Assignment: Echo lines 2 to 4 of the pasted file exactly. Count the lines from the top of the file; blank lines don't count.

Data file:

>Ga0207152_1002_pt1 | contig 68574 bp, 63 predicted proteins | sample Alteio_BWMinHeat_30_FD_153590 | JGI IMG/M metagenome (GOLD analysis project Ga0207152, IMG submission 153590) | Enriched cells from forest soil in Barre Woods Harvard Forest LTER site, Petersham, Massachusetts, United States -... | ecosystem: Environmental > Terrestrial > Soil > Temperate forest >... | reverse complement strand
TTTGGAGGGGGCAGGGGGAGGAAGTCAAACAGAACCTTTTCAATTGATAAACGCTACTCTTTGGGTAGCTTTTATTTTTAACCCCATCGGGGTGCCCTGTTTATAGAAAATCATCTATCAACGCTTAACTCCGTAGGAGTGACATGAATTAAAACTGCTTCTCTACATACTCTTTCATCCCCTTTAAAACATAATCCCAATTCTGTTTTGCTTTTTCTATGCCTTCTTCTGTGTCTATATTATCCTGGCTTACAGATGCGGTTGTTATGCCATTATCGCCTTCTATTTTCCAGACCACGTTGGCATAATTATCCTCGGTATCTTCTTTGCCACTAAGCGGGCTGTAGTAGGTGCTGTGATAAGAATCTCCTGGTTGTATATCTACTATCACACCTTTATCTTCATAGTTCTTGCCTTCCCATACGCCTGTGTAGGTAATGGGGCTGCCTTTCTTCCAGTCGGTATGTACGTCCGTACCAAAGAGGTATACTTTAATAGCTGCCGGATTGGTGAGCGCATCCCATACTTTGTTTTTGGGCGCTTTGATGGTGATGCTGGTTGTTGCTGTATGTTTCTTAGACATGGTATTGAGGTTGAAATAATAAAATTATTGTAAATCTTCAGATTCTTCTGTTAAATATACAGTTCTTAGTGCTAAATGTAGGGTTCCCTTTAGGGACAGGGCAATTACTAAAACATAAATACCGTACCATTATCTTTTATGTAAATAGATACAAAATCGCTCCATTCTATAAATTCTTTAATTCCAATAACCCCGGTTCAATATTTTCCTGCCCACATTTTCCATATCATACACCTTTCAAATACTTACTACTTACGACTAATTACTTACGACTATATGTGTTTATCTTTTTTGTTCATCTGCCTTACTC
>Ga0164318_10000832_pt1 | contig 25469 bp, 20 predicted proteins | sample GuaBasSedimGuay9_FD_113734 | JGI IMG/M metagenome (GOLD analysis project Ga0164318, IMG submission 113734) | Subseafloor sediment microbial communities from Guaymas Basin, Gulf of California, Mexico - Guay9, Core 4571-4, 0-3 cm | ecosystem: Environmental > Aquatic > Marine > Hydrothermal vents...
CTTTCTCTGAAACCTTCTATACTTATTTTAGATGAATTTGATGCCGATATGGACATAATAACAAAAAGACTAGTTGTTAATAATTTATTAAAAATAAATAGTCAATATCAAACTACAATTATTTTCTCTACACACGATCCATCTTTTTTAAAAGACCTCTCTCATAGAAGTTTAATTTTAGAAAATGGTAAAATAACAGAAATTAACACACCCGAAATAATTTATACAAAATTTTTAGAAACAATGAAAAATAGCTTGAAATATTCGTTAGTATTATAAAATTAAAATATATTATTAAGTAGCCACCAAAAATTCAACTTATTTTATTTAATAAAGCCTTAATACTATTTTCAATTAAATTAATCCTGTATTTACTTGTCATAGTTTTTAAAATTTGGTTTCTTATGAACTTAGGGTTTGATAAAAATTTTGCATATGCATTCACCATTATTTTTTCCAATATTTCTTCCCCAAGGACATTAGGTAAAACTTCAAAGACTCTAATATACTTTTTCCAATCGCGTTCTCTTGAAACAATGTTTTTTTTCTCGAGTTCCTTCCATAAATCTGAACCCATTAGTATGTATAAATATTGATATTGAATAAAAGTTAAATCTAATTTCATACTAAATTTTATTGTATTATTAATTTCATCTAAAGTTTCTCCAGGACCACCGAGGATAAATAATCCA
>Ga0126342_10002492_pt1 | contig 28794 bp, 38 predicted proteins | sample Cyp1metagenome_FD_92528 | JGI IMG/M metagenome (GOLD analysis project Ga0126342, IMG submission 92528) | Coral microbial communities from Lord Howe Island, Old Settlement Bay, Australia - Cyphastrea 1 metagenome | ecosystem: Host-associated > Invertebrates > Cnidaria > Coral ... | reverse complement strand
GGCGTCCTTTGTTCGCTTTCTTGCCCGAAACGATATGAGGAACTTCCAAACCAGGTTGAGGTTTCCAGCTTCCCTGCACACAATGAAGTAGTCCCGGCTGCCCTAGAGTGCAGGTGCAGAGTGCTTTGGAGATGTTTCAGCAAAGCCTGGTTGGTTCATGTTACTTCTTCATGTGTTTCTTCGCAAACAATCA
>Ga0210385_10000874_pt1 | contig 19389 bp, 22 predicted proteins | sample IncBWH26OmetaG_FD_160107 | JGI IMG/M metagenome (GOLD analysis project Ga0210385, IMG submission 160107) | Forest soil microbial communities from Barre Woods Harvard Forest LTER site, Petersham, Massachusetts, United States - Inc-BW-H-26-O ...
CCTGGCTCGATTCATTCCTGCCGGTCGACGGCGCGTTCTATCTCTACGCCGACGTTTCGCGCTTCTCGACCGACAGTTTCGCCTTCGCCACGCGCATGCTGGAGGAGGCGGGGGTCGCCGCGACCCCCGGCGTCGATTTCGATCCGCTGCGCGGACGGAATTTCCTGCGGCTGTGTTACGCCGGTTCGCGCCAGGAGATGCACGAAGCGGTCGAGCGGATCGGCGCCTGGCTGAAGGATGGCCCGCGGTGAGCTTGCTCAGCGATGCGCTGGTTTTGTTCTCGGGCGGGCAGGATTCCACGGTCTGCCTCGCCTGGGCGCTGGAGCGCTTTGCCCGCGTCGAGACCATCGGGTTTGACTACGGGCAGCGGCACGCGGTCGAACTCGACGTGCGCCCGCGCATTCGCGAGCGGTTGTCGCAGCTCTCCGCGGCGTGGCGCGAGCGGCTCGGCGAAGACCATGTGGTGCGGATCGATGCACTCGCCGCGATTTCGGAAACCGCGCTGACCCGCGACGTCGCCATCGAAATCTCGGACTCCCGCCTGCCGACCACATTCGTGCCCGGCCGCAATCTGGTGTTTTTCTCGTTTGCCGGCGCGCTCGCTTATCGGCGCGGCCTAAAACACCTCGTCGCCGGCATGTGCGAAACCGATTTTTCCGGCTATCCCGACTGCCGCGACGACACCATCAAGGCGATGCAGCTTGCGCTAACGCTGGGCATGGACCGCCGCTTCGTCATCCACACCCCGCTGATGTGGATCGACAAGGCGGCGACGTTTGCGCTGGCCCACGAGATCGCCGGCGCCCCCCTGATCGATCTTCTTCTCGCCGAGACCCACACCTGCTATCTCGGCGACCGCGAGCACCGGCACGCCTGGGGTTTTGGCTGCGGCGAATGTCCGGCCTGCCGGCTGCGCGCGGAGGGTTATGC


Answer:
TTTGGAGGGGGCAGGGGGAGGAAGTCAAACAGAACCTTTTCAATTGATAAACGCTACTCTTTGGGTAGCTTTTATTTTTAACCCCATCGGGGTGCCCTGTTTATAGAAAATCATCTATCAACGCTTAACTCCGTAGGAGTGACATGAATTAAAACTGCTTCTCTACATACTCTTTCATCCCCTTTAAAACATAATCCCAATTCTGTTTTGCTTTTTCTATGCCTTCTTCTGTGTCTATATTATCCTGGCTTACAGATGCGGTTGTTATGCCATTATCGCCTTCTATTTTCCAGACCACGTTGGCATAATTATCCTCGGTATCTTCTTTGCCACTAAGCGGGCTGTAGTAGGTGCTGTGATAAGAATCTCCTGGTTGTATATCTACTATCACACCTTTATCTTCATAGTTCTTGCCTTCCCATACGCCTGTGTAGGTAATGGGGCTGCCTTTCTTCCAGTCGGTATGTACGTCCGTACCAAAGAGGTATACTTTAATAGCTGCCGGATTGGTGAGCGCATCCCATACTTTGTTTTTGGGCGCTTTGATGGTGATGCTGGTTGTTGCTGTATGTTTCTTAGACATGGTATTGAGGTTGAAATAATAAAATTATTGTAAATCTTCAGATTCTTCTGTTAAATATACAGTTCTTAGTGCTAAATGTAGGGTTCCCTTTAGGGACAGGGCAATTACTAAAACATAAATACCGTACCATTATCTTTTATGTAAATAGATACAAAATCGCTCCATTCTATAAATTCTTTAATTCCAATAACCCCGGTTCAATATTTTCCTGCCCACATTTTCCATATCATACACCTTTCAAATACTTACTACTTACGACTAATTACTTACGACTATATGTGTTTATCTTTTTTGTTCATCTGCCTTACTC
>Ga0164318_10000832_pt1 | contig 25469 bp, 20 predicted proteins | sample GuaBasSedimGuay9_FD_113734 | JGI IMG/M metagenome (GOLD analysis project Ga0164318, IMG submission 113734) | Subseafloor sediment microbial communities from Guaymas Basin, Gulf of California, Mexico - Guay9, Core 4571-4, 0-3 cm | ecosystem: Environmental > Aquatic > Marine > Hydrothermal vents...
CTTTCTCTGAAACCTTCTATACTTATTTTAGATGAATTTGATGCCGATATGGACATAATAACAAAAAGACTAGTTGTTAATAATTTATTAAAAATAAATAGTCAATATCAAACTACAATTATTTTCTCTACACACGATCCATCTTTTTTAAAAGACCTCTCTCATAGAAGTTTAATTTTAGAAAATGGTAAAATAACAGAAATTAACACACCCGAAATAATTTATACAAAATTTTTAGAAACAATGAAAAATAGCTTGAAATATTCGTTAGTATTATAAAATTAAAATATATTATTAAGTAGCCACCAAAAATTCAACTTATTTTATTTAATAAAGCCTTAATACTATTTTCAATTAAATTAATCCTGTATTTACTTGTCATAGTTTTTAAAATTTGGTTTCTTATGAACTTAGGGTTTGATAAAAATTTTGCATATGCATTCACCATTATTTTTTCCAATATTTCTTCCCCAAGGACATTAGGTAAAACTTCAAAGACTCTAATATACTTTTTCCAATCGCGTTCTCTTGAAACAATGTTTTTTTTCTCGAGTTCCTTCCATAAATCTGAACCCATTAGTATGTATAAATATTGATATTGAATAAAAGTTAAATCTAATTTCATACTAAATTTTATTGTATTATTAATTTCATCTAAAGTTTCTCCAGGACCACCGAGGATAAATAATCCA